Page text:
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How To Identify Hazardous Trees

Posted on: October 23,2014

While one cannot deny the numerous benefits of green plants and big shady trees, timely tree assessment is also important to recognise the related hazards and take immediate measures. Falling limbs and broken trees are a perpetual risk to life and property. Prevention is possible only through quick identification and prompt steps to deal with the issue. Know that all weakened trees give some indication about their state. Ultimately, it’s on us to recognise this and do the needful.

Hazardous Trees

So what’s a hazardous tree?

A hazardous tree is the one, which due to the positioning has the potential to fall on power lines, vehicles, people, houses, or any other structure causing damage, accidents, or loss of life. Corrective treatments and removal will depend upon the degree of hazard involved. Another important factor that determines the possible management is the tree age as well as the environment of its existence.

What should you inspect?

In order to identify a hazardous tree inspect its various parts such as,

 

a)  Crown: Form and vigor of the Crown are crucial factors indicating the general tree health. Lopsidedness, dieback, and V-shaped forks reflect weakness. Fungi, insects, and opportunistic pests invade trees leading to dieback. Timely identification can help reverse the situation; otherwise, removal remains the only option. Trees that have leaned 15° from their vertical after growing straight are ripe for removal. This may happen due to root damage or strong wind.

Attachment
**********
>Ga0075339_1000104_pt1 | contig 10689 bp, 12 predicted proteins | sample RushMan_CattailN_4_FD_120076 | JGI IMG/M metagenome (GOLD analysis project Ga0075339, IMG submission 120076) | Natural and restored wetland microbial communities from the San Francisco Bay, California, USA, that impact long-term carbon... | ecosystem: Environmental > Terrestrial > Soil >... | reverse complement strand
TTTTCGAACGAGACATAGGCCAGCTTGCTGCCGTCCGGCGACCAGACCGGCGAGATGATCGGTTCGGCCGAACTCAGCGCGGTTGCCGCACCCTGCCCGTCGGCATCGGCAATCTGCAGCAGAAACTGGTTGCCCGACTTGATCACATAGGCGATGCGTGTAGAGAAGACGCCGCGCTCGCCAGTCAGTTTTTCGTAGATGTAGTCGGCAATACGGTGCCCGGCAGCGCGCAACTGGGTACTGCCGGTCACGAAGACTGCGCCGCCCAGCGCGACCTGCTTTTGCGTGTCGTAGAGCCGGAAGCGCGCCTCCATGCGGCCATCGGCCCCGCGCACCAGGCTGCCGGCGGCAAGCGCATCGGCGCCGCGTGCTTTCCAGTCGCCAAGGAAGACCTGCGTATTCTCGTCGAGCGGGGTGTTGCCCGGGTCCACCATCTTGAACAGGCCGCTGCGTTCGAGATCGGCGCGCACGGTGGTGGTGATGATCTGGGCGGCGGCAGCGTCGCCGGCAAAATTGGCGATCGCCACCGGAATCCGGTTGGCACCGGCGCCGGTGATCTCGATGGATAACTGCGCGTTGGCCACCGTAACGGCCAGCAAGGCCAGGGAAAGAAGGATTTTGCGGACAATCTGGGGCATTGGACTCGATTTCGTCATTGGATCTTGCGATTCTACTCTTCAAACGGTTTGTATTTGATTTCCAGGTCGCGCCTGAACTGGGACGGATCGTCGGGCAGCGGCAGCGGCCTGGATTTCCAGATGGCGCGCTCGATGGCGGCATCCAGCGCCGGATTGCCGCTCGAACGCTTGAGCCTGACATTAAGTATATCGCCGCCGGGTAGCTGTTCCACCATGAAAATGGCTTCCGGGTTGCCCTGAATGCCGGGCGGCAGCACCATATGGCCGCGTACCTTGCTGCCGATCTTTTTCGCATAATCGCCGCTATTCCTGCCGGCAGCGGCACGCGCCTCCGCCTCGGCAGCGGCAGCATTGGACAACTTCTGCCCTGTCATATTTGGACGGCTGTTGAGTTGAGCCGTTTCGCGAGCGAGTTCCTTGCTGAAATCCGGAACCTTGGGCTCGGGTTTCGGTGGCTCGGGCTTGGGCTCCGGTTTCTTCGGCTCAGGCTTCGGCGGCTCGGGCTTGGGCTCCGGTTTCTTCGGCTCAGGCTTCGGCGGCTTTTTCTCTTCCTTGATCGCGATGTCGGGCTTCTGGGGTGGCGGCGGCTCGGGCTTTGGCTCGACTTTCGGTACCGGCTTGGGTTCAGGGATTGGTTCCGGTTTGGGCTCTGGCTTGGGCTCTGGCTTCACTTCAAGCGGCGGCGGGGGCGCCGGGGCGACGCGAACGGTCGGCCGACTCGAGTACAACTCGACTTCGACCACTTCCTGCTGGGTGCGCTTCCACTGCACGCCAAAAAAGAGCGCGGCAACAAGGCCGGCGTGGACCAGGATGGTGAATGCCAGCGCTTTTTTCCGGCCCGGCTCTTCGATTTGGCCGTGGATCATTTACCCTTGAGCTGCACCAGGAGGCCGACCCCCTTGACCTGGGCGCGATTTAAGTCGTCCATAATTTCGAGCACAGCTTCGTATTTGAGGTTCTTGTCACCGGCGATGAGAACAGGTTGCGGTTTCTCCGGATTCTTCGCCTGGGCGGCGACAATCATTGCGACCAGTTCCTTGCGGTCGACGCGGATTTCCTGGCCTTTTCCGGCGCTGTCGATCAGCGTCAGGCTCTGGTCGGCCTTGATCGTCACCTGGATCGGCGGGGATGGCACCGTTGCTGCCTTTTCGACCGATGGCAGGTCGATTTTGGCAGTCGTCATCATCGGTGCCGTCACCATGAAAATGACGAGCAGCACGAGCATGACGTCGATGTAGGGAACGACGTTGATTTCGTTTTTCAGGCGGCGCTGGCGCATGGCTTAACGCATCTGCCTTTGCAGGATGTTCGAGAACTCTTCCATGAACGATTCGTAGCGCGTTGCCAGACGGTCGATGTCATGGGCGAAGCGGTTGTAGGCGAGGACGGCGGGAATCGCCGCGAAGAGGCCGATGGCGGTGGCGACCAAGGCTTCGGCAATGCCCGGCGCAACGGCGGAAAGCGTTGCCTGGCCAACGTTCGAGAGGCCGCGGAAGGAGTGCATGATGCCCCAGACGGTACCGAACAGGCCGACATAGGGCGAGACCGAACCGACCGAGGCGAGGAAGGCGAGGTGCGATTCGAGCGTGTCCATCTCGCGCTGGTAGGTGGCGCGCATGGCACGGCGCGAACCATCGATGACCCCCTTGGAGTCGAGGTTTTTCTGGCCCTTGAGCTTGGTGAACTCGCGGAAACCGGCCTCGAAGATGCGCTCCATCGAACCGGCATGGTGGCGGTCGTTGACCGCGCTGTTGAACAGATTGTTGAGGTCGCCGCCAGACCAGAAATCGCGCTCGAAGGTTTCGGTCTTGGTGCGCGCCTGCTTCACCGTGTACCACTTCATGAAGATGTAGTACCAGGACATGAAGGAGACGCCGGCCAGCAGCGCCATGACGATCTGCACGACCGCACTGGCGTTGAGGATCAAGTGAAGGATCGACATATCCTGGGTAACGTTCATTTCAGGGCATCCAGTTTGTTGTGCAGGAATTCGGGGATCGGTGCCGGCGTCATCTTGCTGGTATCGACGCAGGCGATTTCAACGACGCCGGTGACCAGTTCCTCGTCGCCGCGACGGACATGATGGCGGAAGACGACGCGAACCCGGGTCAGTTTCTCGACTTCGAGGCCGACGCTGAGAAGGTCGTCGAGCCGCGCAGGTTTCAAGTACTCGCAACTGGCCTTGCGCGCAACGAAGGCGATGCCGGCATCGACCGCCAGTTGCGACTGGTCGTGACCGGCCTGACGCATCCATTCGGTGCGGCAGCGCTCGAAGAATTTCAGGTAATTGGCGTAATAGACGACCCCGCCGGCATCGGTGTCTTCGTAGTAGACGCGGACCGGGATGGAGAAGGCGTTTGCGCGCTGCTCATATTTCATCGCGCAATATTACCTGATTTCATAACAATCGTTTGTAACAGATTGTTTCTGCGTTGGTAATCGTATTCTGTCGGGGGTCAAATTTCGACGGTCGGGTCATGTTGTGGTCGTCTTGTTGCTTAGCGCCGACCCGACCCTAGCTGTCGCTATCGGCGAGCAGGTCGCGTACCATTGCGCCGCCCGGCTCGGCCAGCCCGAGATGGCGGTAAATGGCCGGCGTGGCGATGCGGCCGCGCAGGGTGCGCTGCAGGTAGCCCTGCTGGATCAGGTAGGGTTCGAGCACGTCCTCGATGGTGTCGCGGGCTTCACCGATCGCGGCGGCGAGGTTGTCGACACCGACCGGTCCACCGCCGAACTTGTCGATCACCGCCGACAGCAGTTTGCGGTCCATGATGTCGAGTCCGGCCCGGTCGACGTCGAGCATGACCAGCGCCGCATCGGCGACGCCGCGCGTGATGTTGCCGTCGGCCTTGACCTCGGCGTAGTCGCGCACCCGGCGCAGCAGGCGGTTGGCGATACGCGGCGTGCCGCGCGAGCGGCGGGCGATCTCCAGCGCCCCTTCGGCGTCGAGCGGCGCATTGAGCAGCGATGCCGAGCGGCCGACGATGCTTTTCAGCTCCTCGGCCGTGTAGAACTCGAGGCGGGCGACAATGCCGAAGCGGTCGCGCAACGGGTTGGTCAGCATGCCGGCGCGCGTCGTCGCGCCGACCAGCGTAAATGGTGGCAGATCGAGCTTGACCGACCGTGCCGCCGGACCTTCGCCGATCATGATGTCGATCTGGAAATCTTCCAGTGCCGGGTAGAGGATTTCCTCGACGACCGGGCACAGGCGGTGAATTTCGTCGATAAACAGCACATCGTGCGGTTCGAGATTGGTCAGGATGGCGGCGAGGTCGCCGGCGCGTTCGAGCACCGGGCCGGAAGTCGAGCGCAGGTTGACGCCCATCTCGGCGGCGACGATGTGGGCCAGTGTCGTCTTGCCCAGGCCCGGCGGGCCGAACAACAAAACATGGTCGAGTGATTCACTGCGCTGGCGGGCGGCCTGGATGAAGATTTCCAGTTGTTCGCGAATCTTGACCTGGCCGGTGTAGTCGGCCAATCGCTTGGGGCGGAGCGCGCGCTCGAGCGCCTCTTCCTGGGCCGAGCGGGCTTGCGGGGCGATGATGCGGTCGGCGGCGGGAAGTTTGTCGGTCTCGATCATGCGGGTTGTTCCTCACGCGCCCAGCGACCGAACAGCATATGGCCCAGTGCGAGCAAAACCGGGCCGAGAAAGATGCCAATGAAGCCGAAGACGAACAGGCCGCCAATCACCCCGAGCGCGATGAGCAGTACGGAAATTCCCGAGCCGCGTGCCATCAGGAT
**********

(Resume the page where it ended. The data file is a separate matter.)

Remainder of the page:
b)  Roots: Health and integrity of roots determine the overall tree vitality and its stability. Damage roots naturally undermine this and can turn it into a hazard. Clues to this are available over-ground in the form of off colour, dwarfed leaves, stunted growth, and thin crown. Also, presence of resin soaked, discoloured wood at root collar or root-rot fungi fruiting bodies near or at tree base are at the identification points of root damage. These necessitate immediate intervention as it points towards a hazardous tree. 

c)  Trunk: Presence of numerous productive structures of fungi on the trunk is surely a sign of decay as is old, large wounds, dead stubs of branches, seams, cracks, and butt swell. Cankers and wounds help identify hazardous trees. Cankers are aggressive and perennial tree diseases. As the trunk weakens, it becomes prone to break at canker/wound. Vertical seams/cracks signify internal defects. It is important to note that hollow trees do not necessarily represent a hazard.

After identification of possible hazards it is important to start taking preventive measures and treatments whenever possible followed by removals or re-plantation.